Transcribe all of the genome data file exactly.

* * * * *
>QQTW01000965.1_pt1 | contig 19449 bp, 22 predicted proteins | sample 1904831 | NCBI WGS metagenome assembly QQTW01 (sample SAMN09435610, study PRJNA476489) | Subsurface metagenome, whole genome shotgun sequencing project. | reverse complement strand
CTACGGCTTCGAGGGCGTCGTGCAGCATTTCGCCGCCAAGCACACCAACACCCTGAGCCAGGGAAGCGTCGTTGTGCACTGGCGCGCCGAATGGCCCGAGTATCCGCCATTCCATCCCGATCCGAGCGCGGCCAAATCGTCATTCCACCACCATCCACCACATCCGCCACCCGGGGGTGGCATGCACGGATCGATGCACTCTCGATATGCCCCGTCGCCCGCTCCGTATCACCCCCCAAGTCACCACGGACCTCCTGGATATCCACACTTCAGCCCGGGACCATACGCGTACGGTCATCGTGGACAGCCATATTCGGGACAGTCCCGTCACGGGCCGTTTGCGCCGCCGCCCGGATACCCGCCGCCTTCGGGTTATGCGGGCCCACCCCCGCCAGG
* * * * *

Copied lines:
>QQTW01000965.1_pt1 | contig 19449 bp, 22 predicted proteins | sample 1904831 | NCBI WGS metagenome assembly QQTW01 (sample SAMN09435610, study PRJNA476489) | Subsurface metagenome, whole genome shotgun sequencing project. | reverse complement strand
CTACGGCTTCGAGGGCGTCGTGCAGCATTTCGCCGCCAAGCACACCAACACCCTGAGCCAGGGAAGCGTCGTTGTGCACTGGCGCGCCGAATGGCCCGAGTATCCGCCATTCCATCCCGATCCGAGCGCGGCCAAATCGTCATTCCACCACCATCCACCACATCCGCCACCCGGGGGTGGCATGCACGGATCGATGCACTCTCGATATGCCCCGTCGCCCGCTCCGTATCACCCCCCAAGTCACCACGGACCTCCTGGATATCCACACTTCAGCCCGGGACCATACGCGTACGGTCATCGTGGACAGCCATATTCGGGACAGTCCCGTCACGGGCCGTTTGCGCCGCCGCCCGGATACCCGCCGCCTTCGGGTTATGCGGGCCCACCCCCGCCAGG